In his February 5 order on a deceptive advertising case* filed in the Northern District of California by plaintiff Edward Musgrave against ICC/Marie Callender’s Gourmet Products Division, district judge Jon S Tigar dismissed Musgrave’s unjust enrichment and injunctive claims but allowed various California statutory and common law consumer protection, warranty, and contract claims to proceed.
While there is some debate over whether GMOs belong in ‘all-natural’ products, said the judge, the FDA's position on synthetic substances was clearer: “The FDA has articulated a policy establishing that a product is not natural if it contains color, artificial flavors or synthetic substances and plaintiff alleges that SAPP is a synthetic substance. This is not a case in which further guidance from the FDA is necessary in order for the court to decide this case.”
Meanwhile, the fact that SAPP is permitted in USDA certified organic products does not mean that it is ‘all-natural’ by definition, he said.
SAPP has also been the subject of FDA warning letters over 'natural' claims
SAPP - which has been the subject of multiple class action lawsuits over the past couple of years – was also referenced in a September 2014 FDA warning letter to Lawrence, MA-based Middle East Bakery, LLC, in which the FDA said:
“Your liveGfree Blueberry Pancakes are misbranded within the meaning of Section 403(a)(1) of the Act [21 U.S.C. § 343(a)(1)] because [they] bear the claim ‘All Natural’ but contain sodium acid pyrophosphate, which is a synthetic substance.”
While the FDA has not shown much enthusiasm for coming up with a legal definition of ‘natural’, it has used warning letters to clarify its thinking on the 'naturalness' of certain ingredients, which are often seized upon by plaintiff’s attorneys looking for targets in food labeling lawsuits, even though they are not legally binding.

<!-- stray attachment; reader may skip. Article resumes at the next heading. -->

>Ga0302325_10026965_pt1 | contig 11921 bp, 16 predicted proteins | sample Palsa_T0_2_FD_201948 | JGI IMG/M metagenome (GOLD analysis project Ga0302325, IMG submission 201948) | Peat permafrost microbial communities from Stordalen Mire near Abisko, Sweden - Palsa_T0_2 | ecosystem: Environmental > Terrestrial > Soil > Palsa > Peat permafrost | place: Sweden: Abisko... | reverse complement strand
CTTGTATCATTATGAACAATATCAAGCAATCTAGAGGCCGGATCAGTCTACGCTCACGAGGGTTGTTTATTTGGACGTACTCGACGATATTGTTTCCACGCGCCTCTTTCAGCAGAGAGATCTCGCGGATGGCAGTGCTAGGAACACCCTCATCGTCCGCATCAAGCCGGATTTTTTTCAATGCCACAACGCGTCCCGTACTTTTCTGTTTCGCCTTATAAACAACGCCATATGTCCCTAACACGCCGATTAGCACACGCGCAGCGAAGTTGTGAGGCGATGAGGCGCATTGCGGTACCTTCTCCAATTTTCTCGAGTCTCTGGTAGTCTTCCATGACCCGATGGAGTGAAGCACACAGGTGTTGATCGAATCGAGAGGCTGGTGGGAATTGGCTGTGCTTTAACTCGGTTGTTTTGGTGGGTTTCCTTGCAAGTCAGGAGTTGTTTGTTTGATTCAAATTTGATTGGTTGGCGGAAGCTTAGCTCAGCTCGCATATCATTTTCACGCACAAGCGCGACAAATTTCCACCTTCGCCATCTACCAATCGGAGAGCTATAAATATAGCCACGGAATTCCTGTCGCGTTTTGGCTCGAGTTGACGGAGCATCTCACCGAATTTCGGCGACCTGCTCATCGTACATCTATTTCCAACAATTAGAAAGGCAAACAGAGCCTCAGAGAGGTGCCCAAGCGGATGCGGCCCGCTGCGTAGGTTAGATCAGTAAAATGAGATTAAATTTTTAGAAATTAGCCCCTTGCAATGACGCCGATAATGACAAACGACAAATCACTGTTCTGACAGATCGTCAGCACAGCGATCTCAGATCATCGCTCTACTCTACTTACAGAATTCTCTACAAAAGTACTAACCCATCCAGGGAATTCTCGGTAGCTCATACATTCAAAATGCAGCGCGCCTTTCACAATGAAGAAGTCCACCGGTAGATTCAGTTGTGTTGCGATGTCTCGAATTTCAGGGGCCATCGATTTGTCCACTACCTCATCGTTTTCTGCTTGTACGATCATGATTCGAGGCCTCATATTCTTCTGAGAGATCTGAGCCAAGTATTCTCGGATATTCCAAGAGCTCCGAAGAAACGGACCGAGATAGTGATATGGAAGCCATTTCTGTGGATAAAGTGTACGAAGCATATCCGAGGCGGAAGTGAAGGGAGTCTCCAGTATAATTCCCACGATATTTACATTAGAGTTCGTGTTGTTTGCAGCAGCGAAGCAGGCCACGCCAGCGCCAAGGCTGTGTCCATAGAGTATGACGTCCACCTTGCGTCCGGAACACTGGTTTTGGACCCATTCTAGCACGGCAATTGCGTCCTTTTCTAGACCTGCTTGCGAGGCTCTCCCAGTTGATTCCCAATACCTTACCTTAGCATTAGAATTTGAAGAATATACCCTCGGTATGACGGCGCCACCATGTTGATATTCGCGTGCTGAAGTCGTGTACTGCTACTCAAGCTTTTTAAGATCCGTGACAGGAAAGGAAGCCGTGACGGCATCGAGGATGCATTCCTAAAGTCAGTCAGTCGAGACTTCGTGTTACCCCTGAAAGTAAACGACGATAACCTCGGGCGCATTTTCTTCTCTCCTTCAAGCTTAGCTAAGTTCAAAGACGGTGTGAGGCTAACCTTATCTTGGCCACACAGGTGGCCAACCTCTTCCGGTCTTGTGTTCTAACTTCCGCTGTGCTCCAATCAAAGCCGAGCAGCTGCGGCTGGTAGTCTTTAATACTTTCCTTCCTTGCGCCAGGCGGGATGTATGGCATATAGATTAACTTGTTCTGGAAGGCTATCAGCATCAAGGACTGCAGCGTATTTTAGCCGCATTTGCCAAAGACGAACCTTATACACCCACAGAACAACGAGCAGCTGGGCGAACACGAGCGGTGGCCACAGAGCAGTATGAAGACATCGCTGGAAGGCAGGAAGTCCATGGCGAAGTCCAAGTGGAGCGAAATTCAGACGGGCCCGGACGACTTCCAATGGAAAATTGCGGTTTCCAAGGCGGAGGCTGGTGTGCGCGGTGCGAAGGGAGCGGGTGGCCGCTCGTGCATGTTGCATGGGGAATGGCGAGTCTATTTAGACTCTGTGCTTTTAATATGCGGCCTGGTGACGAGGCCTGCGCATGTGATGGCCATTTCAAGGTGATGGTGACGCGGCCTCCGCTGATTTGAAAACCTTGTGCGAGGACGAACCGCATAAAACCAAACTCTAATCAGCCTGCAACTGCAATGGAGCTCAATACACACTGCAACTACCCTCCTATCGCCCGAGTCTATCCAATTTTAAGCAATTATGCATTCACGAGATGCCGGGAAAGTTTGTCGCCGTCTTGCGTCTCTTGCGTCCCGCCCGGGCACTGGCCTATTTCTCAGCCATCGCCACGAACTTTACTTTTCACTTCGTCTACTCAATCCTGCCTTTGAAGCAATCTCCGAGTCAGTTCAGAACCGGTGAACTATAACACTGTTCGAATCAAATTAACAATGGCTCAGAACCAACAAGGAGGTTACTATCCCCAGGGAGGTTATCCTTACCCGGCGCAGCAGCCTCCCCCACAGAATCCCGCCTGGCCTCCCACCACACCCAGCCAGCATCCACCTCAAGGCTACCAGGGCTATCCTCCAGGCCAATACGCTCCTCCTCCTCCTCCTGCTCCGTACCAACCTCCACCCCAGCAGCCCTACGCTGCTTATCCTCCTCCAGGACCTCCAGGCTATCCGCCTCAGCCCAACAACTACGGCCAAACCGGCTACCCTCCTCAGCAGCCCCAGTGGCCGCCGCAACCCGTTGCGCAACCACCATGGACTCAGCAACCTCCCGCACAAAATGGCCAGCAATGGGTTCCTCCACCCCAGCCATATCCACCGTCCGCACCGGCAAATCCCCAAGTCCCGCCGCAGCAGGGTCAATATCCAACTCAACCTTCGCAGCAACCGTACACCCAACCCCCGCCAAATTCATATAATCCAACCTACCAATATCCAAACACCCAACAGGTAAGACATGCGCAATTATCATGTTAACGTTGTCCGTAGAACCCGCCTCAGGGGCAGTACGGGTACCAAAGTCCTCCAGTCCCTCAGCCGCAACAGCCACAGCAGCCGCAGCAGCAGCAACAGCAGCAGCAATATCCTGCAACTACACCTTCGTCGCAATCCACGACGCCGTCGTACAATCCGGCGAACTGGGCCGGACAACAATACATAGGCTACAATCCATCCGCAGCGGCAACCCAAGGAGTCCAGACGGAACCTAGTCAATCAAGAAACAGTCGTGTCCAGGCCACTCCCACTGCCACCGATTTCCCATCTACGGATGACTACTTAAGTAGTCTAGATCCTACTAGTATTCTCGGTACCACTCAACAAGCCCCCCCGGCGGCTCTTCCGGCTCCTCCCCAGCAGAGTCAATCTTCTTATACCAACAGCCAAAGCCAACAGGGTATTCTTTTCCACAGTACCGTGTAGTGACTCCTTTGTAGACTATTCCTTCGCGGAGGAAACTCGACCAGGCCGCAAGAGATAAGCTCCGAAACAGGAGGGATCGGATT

Judge: Just because SAPP is allowed in organic foods doesn't make it all-natural
Meanwhile, in a June 2014 order on a case against Whole Foods over SAPP in the northern district of California (click HERE), US district judge Vince Chhabria said it was plausible that a reasonable consumer “could interpret the words ‘all natural’ to exclude synthetic compounds such as SAPP”.
In an October 2014 order on a similar case vs Hain Celestial over its Earth’s Best organic mini waffles, fellow judge William H. Orrick III agreed.
What is SAPP?
SAPP typically serves as a leavening agent that reacts with baking soda to control the release of carbon dioxide (which is what raises or ‘leavens’ baked products).
According to the International Food Additives Council, SAPP is typically prepared by the partial neutralization of phosphoric acid (which is derived from crushed and purified phosphate rock) with sodium hydroxide or sodium carbonate to form monosodium phosphate. This is then dehydrated under controlled conditions to make SAPP.
SAPP has multiple applications in food, from a leavening agent in baked goods to a means of retaining moisture in processed meats. Classified in Europe as E450 (i), it is generally recognized as safe (GRAS) in the US.
While the Center for Science in the Public Interest (CSPI) notes that “excessive consumption of phosphates could lead to dietary imbalances that might contribute to osteoporosis”, it also notes that “only a small fraction of the phosphate in the American diet comes from additives” and gives it a ‘safe’ rating on its website (click here).
*The case, originally filed in May 2014, is Edward Musgrave v ICC/Marie Calender's Gourmet Products Division, 3:14-cv-02006
Another class action lawsuit over SAPP was filed last month in Colorado: Frei v. Vans International Foods, Inc., No. 15-cv-00209
Click HERE to read more about the number of class action lawsuits filed in California since 2012.